This is unusually large for a churchyard in Cornwall though it has apparently been extended three times. To the east of the older part (which is approximately circular in shape) are areas which came into use probably in the early 19th and mid-20th centuries. The north-east part was previously part of the Trecarne Lands. The churchyard cross and the war memorial are both modern and formed of granite.[10] All the pre-Victorian gravestones are of local slate: the earliest of them are between 1690 and 1710. There were excavations here in 1990 and 1991 (north-west of the church).

The most interesting memorials are the tomb of John Douglas Cook, founder editor of the Saturday Review (d. 1868) north-west of the church, and the wooden cross over the grave of Domenico Catanese (d. 1893) to the east. (On December 20, 1893 at Lye Rock the barque Iota was driven against the cliff. The crew were able to get onto the rock and apart from a youth of 14 were saved: his grave is marked by a wooden cross (the name is given in the official Italian usage, surname first: Catanese Domenico, on a lifebuoy).[11][12]

The jacket illustration for J. L. Carr's A Month in the Country shows Tintagel Parish Church whereas the story is set in Yorkshire. The grave outside the churchyard wall was suggested by Tintagel where a number of early graves were encountered in ploughing Trecarne Lands and excavated in 1956. They were dated most probably between 500 and 1000 AD by the county archaeologist.[13]

Parish registers[edit]

The parish registers begin for burials in 1546, for baptisms in 1569 and for marriages in 1588. (Register entries up to 1668 were all written by a single scribe copying the previous records.)[14]

Vicars[edit]

The earliest recorded vicar was Gervase de Truueru in 1259; the longest serving Gerance Davye, 1581–1629; and the second longest Richard Byrn Kinsman, 1851-1894. The patrons of the benefice since 1534 have been the Dean and Canons of Windsor. The patronage belonged in the 13th and 14th centuries to the French abbey at Fontevrault (now known as Fontevraud-l'Abbaye) in Anjou.

  1. Gervase de Truueru 1259-1276
  2. Roger de Hemptone 1276-c.1306
  3. Martyn Skynard c.1306-1321
  4. Hamund de Alternon 1321-1339
  5. Peter de Sulihulle 1339-1349
  6. Ralph Trevyseke 1349-1362
  7. Reginald Revel 1362-c.1380
  8. Stephen Goof c.1380-1400
  9. Peter Rous 1400-1407
  10. John Kelly 1407-1427
  11. Stephen Tremenhir 1427-1451
  12. John Gregory 1451-1477
  13. Nicholas Hawke 1477-1498
  14. Richard Lucas 1498-1534
  15. Robert Lee 1534-1542
  16. John Skelborne 1542-1564
  17. Anthony Belye 1564-1581
  18. Gerance Davye 1581-1629
  19. Matthew Sweetser 1629-1668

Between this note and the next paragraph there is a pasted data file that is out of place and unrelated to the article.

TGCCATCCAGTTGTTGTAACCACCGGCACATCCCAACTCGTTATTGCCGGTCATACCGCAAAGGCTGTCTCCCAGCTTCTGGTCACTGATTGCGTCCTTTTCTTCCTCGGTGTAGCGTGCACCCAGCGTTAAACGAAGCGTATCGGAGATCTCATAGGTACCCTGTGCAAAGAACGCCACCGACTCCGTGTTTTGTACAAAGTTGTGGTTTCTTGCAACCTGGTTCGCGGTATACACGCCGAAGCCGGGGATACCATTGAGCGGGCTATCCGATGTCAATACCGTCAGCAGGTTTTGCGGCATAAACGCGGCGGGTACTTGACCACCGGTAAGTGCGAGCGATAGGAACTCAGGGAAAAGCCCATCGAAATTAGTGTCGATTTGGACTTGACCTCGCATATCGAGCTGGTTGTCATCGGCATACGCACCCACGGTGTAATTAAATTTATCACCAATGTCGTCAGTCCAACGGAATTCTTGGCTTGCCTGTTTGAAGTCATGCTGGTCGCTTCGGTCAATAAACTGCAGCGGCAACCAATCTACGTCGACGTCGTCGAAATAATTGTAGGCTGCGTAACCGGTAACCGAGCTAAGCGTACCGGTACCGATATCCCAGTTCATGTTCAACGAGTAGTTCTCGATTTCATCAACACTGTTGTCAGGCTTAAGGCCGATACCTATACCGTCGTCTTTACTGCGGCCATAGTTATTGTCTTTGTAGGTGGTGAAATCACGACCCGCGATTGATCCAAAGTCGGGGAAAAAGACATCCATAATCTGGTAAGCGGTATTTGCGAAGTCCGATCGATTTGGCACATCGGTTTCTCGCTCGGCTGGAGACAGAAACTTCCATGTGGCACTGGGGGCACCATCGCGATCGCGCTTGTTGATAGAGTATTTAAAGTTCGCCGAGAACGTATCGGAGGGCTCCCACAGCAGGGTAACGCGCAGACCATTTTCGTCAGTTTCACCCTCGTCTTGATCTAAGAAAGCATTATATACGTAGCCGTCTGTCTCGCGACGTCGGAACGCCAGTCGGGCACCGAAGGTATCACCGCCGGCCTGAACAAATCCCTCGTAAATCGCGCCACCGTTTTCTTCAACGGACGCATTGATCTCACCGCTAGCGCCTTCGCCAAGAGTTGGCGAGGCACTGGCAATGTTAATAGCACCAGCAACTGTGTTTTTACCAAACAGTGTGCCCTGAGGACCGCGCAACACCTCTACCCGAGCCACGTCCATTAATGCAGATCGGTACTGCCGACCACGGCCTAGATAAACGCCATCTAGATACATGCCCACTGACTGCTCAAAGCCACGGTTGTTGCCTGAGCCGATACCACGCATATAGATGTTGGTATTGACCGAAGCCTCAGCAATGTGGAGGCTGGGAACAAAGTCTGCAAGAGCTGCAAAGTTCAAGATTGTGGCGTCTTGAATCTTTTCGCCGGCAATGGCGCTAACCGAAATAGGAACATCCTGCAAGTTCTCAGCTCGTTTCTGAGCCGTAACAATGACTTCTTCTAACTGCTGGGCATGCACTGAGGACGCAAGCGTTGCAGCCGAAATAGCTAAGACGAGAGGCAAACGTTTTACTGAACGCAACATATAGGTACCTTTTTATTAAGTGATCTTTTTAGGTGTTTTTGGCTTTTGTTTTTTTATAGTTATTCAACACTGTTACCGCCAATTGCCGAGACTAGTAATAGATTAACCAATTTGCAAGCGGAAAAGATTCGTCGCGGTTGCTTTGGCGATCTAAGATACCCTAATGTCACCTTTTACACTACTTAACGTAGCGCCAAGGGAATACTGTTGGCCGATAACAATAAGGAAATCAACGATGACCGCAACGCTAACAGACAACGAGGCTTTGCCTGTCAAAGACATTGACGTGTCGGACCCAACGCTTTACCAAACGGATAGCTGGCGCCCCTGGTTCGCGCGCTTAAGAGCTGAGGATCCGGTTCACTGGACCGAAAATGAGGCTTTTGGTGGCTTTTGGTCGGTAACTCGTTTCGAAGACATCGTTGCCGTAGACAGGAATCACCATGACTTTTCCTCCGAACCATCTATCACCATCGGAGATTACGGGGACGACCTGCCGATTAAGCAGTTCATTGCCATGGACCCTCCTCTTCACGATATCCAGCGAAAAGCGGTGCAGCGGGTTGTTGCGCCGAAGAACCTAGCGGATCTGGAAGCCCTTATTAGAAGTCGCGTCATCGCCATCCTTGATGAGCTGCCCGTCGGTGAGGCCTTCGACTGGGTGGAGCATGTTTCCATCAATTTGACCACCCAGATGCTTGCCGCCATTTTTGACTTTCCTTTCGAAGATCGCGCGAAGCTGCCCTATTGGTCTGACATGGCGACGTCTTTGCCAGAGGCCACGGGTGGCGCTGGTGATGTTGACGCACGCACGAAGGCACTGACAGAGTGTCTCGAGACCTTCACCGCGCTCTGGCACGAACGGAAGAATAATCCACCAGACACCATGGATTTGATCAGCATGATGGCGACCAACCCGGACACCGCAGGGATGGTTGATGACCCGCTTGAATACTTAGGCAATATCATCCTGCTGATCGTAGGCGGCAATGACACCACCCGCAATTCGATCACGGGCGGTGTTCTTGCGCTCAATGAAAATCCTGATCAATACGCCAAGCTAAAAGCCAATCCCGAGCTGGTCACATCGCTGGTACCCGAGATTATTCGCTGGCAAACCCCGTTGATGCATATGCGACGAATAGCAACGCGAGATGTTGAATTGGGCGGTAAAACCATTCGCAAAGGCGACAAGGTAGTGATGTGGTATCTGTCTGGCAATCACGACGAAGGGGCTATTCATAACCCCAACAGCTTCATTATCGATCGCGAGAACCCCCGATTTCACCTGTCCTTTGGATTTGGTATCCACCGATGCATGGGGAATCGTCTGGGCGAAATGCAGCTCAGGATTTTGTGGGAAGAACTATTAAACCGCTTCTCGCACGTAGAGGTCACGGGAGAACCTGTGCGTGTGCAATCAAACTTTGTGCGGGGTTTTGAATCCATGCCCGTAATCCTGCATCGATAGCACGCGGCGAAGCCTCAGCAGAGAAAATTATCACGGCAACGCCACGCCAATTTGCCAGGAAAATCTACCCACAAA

20. Sylvester Sweetser 1668-1684
  21. John Gill 1684-1692
  22. Christopher Chilcott 1692-1726
  23. Edward Stephens 1726-1737
  24. Jonathan Baron 1737-1755
  25. James Evans 1755-1770
  26. Arthur Wade 1770-1810
  27. Charles Dayman 1810-1835
  28. Robert Stapylton Bree 1835-1851
  29. Richard Byrn Kinsman 1851-1894 (also honorary constable of the castle and prebendary of Exeter)
  30. Arthur Grieg Chapman 1894-1917
  31. Arthur George Melville Rushton 1917-1919
  32. Charles Albert Treherne 1919-1920
  33. Archibald Blissard Blissard-Barnes 1920-1938 (the vicarage coach-house was converted into Fontevrault Chapel in 1925)[15]
  34. Edward Dudbridge Arundell 1938-1945
  35. Denys Hewett Street 1945-1950
  36. Arthur Cuthbert Canner 1950-1976 (also curate 1941 - 1945)
  37. Ivan Henry Gregory s.s.c. 1977-1994
  38. Robin Thomas (Priest in charge) 1994-1998
  39. David John Rake (Priest in charge) 1998-2008
  40. John Barfoot (Priest in charge) 2008-present

[16]

References[edit]

  1. ^ D. L. Flower. "Tintagel Web". Retrieved 2009-04-09. 
  2. ^ Canner, A. C. (1982) The Parish of Tintagel. Camelford: A. C. Canner, pp. 5-6
  3. ^ Pevsner, N. (1970) Cornwall, 2nd ed. Penguin Books; p. 219
  4. ^ Sedding, Edmund H. (1909) Norman Architecture in Cornwall: a handbook to old ecclesiastical architecture. London: Ward & Co.; pp. 382-388
  5. ^ Cornish Church Guide (1925) Truro: Blackford; p. 203-206
  6. ^ Canner (1953); p. 9
  7. ^ Dunkin, E. (1882) Monumental Brasses. London: Spottiswoode
  8. ^ Canner (1953); p. 9
  9. ^ Dove's Guide
  10. ^ The memorial records servicemen who died in World War I and on the west face those lost in World War II. The WWI servicemen include four officers and four NCOs."Tintagel war memorial". WW1Cemeteries. Retrieved 3 May 2010. 
  11. ^ Canner, A. C. (1982) The Parish of Tintagel. Camelford: A. C. Canner; pp. 87-88
  12. ^ Taylor, William (1930) History of Tintagel. Truro: Blackford; pp. 58-59
  13. ^ Canner, A. C. The Parish of Tintagel. Camelford: A. C. Canner; p. 106
  14. ^ Canner, A. C. (1982) The Parish of Tintagel. Camelford: A. C. Canner; pp. 36
  15. ^ Canner
    1. (1982); p. 91
  16. ^ last one not on tablet in church

Bibliography[edit]

  • Canner, A. C. (1953) The Ancient Parish Church of Tintagel: a new guide. Tintagel: [P. C. C.] (There are many later editions.)